<span class="vcard">James O'Brien</span>


Video: Ryan White rearranges Matt Martin’s nose in fight


There might not be a whole lot of fight-only enforcers out there, but that doesn’t mean the NHL lacks tough guys. Sometimes we get a reminder in the form of a gnarly fight.

Ryan White of the Philadelphia Flyers provided the latest reminder on Thursday night, as one would assume he broke New York Islanders’ forward Matt Martin’s nose in this bout:

The two fought before almost three years ago, according to Hockey Fights. That was Martin’s eighth fight of 2014-15 while it was White’s first at the NHL level (he also had one in the AHL).

Martin was out to play in the second period despite that broken nose.

WATCH LIVE: Red Wings at Avalanche

Colorado Avalanche v Detroit Red Wings

It’s not at the same level it once was, but it’s likely a healthy amount of hockey fans find their ears still perking up when the Colorado Avalanche host the Detroit Red Wings.

The latest matchup takes place on Thursday. You can watch it on NBCSN and stream it thanks to NBC Sports Live Extra.


Want to get prepped for the game? Check out the links below.


Game Notes

Kimmo Timonen says he’ll skate on Friday

Kimmo Timonen

Philadelphia Flyers fans experienced some unexpected moments regarding their defense mere moments apart on Thursday night.

Most importantly, Kimmo Timonen announced that he’ll resume skating on Friday after eight months of uncertainty related to blood clot issues:

In less important but still startling developments, Nick Schultz (of all people) scored a 1-0 goal for the Flyers.

Circling back to Timonen, CSNPhilly.com’s Tim Panaccio reports that a press conference will be held regarding Timonen’s future during the first intermission of tonight’s game against the New York Islanders. We’ll keep an eye out for what that entails, naturally.

Update: The Flyers addressed the situation during that first intermission.

GM Ron Hextall apparently said that the risk isn’t severe for the 39-year-old.

Hmm: Jets place Evander Kane on IR

Evander Kane

The latest development in the Evander Kane saga has the Winnipeg Jets placing the winger on injured reserve.

The team didn’t share what exactly is ailing him, but TSN’s Ryan Rishaug points out that the IR assignment is retroactive to Feb. 2.

The Winnipeg Free-Press’ Gary Lawless reports that Kane has been nursing an injury all season long. An ailment sidelined him from Dec. 27 to January 10 (resulting in his first trip to the IR in 2014-15).

Head coach Paul Maurice noted that the 23-year-old was unable to practice today because he was seeing a doctor:

It sounds like surgery is at least a possibility for the young forward:

The Jets face the Blackhawks in Chicago on Friday and then host the Arizona Coyotes on Sunday. The power forward will miss at least those contests with his IR assignment.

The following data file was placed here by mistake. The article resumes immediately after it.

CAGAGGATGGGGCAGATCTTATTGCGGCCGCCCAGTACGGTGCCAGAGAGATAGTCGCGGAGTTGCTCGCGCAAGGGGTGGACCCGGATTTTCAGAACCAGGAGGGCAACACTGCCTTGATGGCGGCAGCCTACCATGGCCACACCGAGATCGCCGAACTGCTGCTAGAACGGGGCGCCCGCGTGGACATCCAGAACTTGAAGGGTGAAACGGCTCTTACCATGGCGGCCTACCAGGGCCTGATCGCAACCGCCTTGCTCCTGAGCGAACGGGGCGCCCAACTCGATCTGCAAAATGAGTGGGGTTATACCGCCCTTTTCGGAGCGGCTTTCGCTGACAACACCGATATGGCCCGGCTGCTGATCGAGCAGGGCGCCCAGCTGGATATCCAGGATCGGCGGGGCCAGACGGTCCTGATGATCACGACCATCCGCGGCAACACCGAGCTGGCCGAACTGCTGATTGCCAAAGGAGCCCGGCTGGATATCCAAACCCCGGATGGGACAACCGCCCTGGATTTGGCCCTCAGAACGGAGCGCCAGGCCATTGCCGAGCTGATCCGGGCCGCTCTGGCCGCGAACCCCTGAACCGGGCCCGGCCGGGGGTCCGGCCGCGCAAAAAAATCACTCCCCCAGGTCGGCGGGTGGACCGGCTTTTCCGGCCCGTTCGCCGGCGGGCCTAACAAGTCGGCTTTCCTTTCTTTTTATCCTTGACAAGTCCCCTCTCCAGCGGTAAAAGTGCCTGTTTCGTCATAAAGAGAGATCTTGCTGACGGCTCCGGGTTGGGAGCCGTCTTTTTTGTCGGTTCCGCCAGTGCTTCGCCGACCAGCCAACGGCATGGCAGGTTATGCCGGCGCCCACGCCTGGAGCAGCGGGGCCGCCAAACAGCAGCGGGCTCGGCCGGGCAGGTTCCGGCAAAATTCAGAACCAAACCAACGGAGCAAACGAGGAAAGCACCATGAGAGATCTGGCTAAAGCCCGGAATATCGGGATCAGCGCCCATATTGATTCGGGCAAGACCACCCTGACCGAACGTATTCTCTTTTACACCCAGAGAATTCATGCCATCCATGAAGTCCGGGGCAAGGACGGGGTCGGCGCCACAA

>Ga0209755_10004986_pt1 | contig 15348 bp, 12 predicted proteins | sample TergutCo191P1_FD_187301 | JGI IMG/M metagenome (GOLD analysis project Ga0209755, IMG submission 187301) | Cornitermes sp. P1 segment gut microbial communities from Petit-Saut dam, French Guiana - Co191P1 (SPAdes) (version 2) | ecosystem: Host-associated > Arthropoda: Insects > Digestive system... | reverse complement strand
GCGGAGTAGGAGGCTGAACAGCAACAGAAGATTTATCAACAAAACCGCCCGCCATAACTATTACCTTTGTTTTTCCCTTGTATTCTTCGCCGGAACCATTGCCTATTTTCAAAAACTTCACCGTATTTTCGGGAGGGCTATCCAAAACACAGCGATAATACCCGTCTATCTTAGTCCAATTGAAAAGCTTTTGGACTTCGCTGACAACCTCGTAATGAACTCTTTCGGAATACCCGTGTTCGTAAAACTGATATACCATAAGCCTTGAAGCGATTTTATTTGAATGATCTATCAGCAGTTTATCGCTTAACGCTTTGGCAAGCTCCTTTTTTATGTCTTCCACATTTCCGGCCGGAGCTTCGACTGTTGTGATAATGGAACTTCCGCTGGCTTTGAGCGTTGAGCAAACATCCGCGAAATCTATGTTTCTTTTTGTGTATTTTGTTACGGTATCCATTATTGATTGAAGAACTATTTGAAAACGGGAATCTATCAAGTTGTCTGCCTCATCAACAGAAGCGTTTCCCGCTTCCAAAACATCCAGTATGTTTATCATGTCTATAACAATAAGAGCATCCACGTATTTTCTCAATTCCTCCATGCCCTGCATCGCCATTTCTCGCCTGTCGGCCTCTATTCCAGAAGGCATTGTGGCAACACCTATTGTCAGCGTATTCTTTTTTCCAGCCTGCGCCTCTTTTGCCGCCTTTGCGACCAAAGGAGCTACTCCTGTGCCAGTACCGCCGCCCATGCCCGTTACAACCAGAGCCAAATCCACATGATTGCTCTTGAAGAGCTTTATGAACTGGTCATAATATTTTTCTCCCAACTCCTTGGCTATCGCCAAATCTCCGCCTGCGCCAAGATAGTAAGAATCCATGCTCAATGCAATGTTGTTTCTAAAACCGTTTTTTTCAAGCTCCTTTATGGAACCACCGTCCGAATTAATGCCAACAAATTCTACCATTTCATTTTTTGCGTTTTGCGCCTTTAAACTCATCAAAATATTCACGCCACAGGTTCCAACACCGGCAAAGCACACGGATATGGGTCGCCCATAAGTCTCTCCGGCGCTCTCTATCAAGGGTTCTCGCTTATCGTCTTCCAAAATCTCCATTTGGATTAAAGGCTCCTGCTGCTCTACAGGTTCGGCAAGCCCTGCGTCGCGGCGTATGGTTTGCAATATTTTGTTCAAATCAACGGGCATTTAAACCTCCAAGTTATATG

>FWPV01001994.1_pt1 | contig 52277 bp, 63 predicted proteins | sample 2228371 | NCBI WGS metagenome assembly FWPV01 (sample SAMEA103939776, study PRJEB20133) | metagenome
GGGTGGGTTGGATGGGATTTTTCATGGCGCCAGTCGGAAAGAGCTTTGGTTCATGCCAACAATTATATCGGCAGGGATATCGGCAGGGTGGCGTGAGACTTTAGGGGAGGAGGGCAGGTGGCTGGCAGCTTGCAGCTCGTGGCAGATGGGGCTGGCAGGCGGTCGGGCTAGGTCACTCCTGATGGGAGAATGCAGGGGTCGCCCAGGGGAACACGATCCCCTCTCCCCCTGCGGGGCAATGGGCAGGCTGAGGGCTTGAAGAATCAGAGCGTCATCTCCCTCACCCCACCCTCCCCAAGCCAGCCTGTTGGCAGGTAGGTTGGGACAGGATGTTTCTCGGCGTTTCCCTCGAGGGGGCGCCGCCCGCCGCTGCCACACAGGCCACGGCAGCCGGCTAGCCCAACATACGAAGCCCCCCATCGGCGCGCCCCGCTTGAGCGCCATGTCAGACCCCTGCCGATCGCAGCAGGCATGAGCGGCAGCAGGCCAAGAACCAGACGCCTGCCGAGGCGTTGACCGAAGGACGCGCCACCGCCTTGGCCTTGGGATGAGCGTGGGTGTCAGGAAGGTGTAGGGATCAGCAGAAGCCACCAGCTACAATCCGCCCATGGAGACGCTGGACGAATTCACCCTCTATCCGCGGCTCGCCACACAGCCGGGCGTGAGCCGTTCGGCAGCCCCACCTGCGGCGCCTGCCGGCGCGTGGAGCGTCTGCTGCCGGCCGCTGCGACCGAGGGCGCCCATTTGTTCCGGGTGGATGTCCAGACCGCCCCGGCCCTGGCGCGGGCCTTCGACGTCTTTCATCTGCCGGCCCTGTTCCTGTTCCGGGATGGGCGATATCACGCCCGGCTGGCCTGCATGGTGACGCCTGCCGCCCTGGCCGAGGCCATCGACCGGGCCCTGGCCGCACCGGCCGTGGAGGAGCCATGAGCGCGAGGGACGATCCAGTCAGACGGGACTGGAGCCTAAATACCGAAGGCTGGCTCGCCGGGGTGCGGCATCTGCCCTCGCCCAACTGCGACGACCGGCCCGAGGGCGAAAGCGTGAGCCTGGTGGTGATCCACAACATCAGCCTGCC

As has been noted, the team is facing plenty of issues, it just happens to be that Kane’s rumored problems draw the biggest headlines.

(For more on his reported incident with Dustin Byfuglien, click here.)

The Jets recalled Patrice Cormier from the AHL in Kane’s absence.

Crosby, Penguins aren’t used to scoring woes like these


The bad news is that Sidney Crosby and the Pittsburgh Penguins have really hit a brick wall scoring-wise lately.

One might argue that the good news is that these problems are cropping up in February instead of, say, April or May.

That doesn’t take away from the plain fact that things haven’t been going well for the star player or his team, at least offensively.

Crosby, 27, only has one assist in his last five games. The Pittsburgh Tribune-Review points out that Crosby is averaging career-lows in points per game (1.13) and goals per contest (.33) and has failed to score a point in 19 out of 46 games this season. To give you some perspective, Crosby averages .48 goals per game and 1.38 points per contest in his NHL career.

It’s probably harsh to beat up on Crosby for still averaging a point every contest, but the Penguins are built around top-end offense, even with a renewed emphasis on depth.

The Tribune-Review also points out that Pittsburgh’s 2.9 goals per game is its worst average since drafting Crosby. He told the newspaper that it’s not all bad to hit some bumps in the road, though.

“A little bit of adversity isn’t a bad thing,” Crosby said. “We need to handle things the right way. This will be a big trip for us. We need to be consistent.

Injuries have certainly been a factor, but let’s face it: this team has had to roll with those punches for years now. Things have been troubling since the winter holidays, as they’re now 6-8-4 since Dec. 22. The more immediate struggles are most glaring (they’ve only scored two goals in their last three games), yet overall the Penguins are searching for answers.

They face a big test, which Crosby alluded to in that quote. They begin a three-game road trip through Western Canada by facing the Oilers in Edmonton tonight and also play five of their next six away from Pittsburgh.

In other words, it’s good that Crosby is welcoming some adversity, because it looks the Penguins will face some more.